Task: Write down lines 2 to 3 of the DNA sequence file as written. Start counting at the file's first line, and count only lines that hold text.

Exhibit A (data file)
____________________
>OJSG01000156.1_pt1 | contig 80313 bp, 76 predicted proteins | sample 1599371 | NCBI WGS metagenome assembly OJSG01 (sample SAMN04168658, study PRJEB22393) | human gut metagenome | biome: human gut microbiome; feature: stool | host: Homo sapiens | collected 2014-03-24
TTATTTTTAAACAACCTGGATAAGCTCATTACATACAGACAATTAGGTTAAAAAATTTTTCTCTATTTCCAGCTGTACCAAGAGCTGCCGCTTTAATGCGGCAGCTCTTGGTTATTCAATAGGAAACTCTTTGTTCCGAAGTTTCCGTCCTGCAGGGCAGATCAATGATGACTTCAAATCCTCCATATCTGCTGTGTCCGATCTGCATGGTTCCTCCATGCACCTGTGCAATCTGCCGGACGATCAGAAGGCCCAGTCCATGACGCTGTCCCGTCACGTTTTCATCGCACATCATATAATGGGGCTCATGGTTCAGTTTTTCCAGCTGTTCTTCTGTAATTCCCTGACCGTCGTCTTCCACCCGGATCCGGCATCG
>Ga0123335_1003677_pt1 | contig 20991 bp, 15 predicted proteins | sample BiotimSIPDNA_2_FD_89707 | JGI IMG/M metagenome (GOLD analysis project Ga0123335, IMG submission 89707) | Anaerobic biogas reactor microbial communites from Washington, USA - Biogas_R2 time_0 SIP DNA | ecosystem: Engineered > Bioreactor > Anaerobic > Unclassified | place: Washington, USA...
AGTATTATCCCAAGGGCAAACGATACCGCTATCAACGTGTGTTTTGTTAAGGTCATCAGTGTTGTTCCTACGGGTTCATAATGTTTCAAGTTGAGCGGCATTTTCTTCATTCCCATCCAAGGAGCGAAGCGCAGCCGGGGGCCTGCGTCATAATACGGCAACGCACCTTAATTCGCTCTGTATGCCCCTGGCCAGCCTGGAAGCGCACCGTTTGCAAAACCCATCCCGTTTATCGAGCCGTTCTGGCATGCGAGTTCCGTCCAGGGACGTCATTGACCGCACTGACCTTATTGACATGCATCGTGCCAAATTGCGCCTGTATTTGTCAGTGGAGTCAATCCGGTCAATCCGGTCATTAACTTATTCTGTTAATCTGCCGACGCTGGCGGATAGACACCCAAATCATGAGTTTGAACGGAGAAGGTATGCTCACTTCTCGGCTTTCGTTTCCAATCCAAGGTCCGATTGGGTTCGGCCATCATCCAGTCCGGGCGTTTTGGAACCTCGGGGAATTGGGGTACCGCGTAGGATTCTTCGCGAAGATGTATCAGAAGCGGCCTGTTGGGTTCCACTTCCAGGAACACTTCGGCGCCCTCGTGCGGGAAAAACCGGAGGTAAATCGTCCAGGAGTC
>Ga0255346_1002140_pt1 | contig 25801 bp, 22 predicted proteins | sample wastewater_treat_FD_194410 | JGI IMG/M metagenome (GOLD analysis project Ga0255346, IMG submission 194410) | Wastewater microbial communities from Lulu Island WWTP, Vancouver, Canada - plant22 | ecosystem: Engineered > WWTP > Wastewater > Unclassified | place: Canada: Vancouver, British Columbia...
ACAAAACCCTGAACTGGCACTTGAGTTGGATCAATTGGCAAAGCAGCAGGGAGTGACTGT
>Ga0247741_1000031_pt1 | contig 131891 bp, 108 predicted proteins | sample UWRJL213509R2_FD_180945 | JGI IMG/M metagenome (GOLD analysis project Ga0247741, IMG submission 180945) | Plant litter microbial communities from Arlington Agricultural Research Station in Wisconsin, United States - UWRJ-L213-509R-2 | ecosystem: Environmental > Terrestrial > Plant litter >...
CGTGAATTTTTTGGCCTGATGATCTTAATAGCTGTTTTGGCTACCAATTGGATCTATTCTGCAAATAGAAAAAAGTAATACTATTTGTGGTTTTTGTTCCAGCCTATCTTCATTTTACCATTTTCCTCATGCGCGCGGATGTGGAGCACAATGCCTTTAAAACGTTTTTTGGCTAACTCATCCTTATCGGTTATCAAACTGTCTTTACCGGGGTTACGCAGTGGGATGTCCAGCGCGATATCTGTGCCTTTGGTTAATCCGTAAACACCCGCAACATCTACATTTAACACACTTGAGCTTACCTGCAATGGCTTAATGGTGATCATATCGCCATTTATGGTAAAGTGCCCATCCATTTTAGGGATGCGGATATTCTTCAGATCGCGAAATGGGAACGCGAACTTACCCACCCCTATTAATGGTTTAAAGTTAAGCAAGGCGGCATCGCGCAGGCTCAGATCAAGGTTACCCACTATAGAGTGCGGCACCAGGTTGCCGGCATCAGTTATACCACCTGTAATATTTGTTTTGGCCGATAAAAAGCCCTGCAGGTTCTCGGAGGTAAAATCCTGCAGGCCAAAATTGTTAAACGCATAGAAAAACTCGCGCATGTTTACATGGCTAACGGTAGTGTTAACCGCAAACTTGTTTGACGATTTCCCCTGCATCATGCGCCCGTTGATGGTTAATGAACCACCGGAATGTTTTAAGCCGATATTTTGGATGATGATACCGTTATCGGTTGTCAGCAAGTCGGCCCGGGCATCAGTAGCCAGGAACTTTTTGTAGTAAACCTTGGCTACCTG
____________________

TTATTTTTAAACAACCTGGATAAGCTCATTACATACAGACAATTAGGTTAAAAAATTTTTCTCTATTTCCAGCTGTACCAAGAGCTGCCGCTTTAATGCGGCAGCTCTTGGTTATTCAATAGGAAACTCTTTGTTCCGAAGTTTCCGTCCTGCAGGGCAGATCAATGATGACTTCAAATCCTCCATATCTGCTGTGTCCGATCTGCATGGTTCCTCCATGCACCTGTGCAATCTGCCGGACGATCAGAAGGCCCAGTCCATGACGCTGTCCCGTCACGTTTTCATCGCACATCATATAATGGGGCTCATGGTTCAGTTTTTCCAGCTGTTCTTCTGTAATTCCCTGACCGTCGTCTTCCACCCGGATCCGGCATCG
>Ga0123335_1003677_pt1 | contig 20991 bp, 15 predicted proteins | sample BiotimSIPDNA_2_FD_89707 | JGI IMG/M metagenome (GOLD analysis project Ga0123335, IMG submission 89707) | Anaerobic biogas reactor microbial communites from Washington, USA - Biogas_R2 time_0 SIP DNA | ecosystem: Engineered > Bioreactor > Anaerobic > Unclassified | place: Washington, USA...